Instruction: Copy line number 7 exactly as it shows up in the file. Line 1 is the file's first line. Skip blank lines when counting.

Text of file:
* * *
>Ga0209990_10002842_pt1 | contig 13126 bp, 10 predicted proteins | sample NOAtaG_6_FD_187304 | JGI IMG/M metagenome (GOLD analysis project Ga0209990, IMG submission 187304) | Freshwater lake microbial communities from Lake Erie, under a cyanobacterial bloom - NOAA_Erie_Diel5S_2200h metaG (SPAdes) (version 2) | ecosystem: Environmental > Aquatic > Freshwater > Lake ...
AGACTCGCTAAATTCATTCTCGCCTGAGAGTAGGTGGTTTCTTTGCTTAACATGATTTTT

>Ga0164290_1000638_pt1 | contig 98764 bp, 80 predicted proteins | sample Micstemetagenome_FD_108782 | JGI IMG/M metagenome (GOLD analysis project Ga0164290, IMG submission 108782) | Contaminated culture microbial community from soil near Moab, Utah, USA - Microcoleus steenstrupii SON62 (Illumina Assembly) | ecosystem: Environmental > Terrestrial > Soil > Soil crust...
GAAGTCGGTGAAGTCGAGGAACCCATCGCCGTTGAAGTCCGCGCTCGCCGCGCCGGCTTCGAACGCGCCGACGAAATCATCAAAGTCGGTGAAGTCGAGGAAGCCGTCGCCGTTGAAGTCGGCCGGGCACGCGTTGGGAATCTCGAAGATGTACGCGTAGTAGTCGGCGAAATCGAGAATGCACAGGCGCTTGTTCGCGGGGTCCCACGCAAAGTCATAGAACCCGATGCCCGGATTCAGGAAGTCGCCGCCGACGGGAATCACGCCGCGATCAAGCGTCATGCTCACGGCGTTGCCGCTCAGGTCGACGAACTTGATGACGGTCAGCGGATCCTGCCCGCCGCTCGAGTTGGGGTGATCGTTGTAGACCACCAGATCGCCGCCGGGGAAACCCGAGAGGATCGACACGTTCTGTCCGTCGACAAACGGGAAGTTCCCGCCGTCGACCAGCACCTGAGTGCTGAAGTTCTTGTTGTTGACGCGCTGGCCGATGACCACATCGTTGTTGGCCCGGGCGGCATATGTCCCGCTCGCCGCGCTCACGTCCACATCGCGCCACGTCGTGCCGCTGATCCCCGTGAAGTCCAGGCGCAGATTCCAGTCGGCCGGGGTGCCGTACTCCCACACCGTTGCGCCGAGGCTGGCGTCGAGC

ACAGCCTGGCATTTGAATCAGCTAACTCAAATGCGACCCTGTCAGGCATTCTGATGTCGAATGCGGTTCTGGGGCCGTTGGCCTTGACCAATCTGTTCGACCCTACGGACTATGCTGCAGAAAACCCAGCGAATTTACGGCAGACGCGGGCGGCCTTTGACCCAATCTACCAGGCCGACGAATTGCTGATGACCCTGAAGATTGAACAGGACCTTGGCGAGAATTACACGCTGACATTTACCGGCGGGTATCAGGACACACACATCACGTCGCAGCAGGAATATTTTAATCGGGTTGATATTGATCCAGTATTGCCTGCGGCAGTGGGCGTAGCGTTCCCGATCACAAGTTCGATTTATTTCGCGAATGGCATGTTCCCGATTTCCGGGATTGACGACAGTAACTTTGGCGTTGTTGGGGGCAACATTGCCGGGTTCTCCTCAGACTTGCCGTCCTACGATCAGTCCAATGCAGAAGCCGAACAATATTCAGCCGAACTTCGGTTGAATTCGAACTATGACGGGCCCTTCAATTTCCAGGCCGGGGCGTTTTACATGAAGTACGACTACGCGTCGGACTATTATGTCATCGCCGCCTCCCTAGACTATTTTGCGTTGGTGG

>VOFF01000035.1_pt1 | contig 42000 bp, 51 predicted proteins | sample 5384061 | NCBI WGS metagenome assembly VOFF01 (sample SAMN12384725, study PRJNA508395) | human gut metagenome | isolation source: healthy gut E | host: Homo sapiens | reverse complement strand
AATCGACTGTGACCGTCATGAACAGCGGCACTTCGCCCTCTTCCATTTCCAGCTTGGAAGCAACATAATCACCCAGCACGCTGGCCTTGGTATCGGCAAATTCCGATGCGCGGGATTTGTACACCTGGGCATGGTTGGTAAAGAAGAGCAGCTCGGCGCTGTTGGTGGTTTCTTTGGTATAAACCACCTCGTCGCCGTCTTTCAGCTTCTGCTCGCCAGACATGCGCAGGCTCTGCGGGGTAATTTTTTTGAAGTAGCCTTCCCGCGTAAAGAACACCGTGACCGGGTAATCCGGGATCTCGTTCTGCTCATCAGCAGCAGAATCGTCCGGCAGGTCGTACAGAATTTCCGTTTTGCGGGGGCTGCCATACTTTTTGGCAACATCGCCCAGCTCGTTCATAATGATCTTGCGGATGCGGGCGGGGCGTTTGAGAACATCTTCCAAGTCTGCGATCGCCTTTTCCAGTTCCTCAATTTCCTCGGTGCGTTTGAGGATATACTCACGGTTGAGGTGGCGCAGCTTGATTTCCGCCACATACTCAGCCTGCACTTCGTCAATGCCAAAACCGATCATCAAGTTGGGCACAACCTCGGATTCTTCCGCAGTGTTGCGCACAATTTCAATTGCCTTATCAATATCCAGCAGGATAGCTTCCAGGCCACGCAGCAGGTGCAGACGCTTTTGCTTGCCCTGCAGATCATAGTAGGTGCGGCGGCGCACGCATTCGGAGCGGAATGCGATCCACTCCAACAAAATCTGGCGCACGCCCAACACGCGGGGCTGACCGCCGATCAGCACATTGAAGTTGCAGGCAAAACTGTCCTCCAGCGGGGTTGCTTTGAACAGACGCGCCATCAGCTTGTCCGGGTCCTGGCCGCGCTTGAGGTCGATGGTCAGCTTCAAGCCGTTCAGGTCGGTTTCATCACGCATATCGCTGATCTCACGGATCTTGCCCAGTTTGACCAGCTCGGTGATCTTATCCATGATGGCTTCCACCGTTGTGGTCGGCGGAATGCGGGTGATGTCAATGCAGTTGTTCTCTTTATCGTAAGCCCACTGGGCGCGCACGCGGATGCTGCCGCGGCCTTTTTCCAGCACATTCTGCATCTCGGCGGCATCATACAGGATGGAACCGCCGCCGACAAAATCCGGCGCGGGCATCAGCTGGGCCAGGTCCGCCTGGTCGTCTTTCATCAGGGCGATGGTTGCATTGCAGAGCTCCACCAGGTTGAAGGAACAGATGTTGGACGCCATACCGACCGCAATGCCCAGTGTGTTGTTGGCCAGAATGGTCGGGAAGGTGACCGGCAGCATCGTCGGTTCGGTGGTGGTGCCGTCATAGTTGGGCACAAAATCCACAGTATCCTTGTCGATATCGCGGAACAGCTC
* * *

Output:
AATCGACTGTGACCGTCATGAACAGCGGCACTTCGCCCTCTTCCATTTCCAGCTTGGAAGCAACATAATCACCCAGCACGCTGGCCTTGGTATCGGCAAATTCCGATGCGCGGGATTTGTACACCTGGGCATGGTTGGTAAAGAAGAGCAGCTCGGCGCTGTTGGTGGTTTCTTTGGTATAAACCACCTCGTCGCCGTCTTTCAGCTTCTGCTCGCCAGACATGCGCAGGCTCTGCGGGGTAATTTTTTTGAAGTAGCCTTCCCGCGTAAAGAACACCGTGACCGGGTAATCCGGGATCTCGTTCTGCTCATCAGCAGCAGAATCGTCCGGCAGGTCGTACAGAATTTCCGTTTTGCGGGGGCTGCCATACTTTTTGGCAACATCGCCCAGCTCGTTCATAATGATCTTGCGGATGCGGGCGGGGCGTTTGAGAACATCTTCCAAGTCTGCGATCGCCTTTTCCAGTTCCTCAATTTCCTCGGTGCGTTTGAGGATATACTCACGGTTGAGGTGGCGCAGCTTGATTTCCGCCACATACTCAGCCTGCACTTCGTCAATGCCAAAACCGATCATCAAGTTGGGCACAACCTCGGATTCTTCCGCAGTGTTGCGCACAATTTCAATTGCCTTATCAATATCCAGCAGGATAGCTTCCAGGCCACGCAGCAGGTGCAGACGCTTTTGCTTGCCCTGCAGATCATAGTAGGTGCGGCGGCGCACGCATTCGGAGCGGAATGCGATCCACTCCAACAAAATCTGGCGCACGCCCAACACGCGGGGCTGACCGCCGATCAGCACATTGAAGTTGCAGGCAAAACTGTCCTCCAGCGGGGTTGCTTTGAACAGACGCGCCATCAGCTTGTCCGGGTCCTGGCCGCGCTTGAGGTCGATGGTCAGCTTCAAGCCGTTCAGGTCGGTTTCATCACGCATATCGCTGATCTCACGGATCTTGCCCAGTTTGACCAGCTCGGTGATCTTATCCATGATGGCTTCCACCGTTGTGGTCGGCGGAATGCGGGTGATGTCAATGCAGTTGTTCTCTTTATCGTAAGCCCACTGGGCGCGCACGCGGATGCTGCCGCGGCCTTTTTCCAGCACATTCTGCATCTCGGCGGCATCATACAGGATGGAACCGCCGCCGACAAAATCCGGCGCGGGCATCAGCTGGGCCAGGTCCGCCTGGTCGTCTTTCATCAGGGCGATGGTTGCATTGCAGAGCTCCACCAGGTTGAAGGAACAGATGTTGGACGCCATACCGACCGCAATGCCCAGTGTGTTGTTGGCCAGAATGGTCGGGAAGGTGACCGGCAGCATCGTCGGTTCGGTGGTGGTGCCGTCATAGTTGGGCACAAAATCCACAGTATCCTTGTCGATATCGCGGAACAGCTC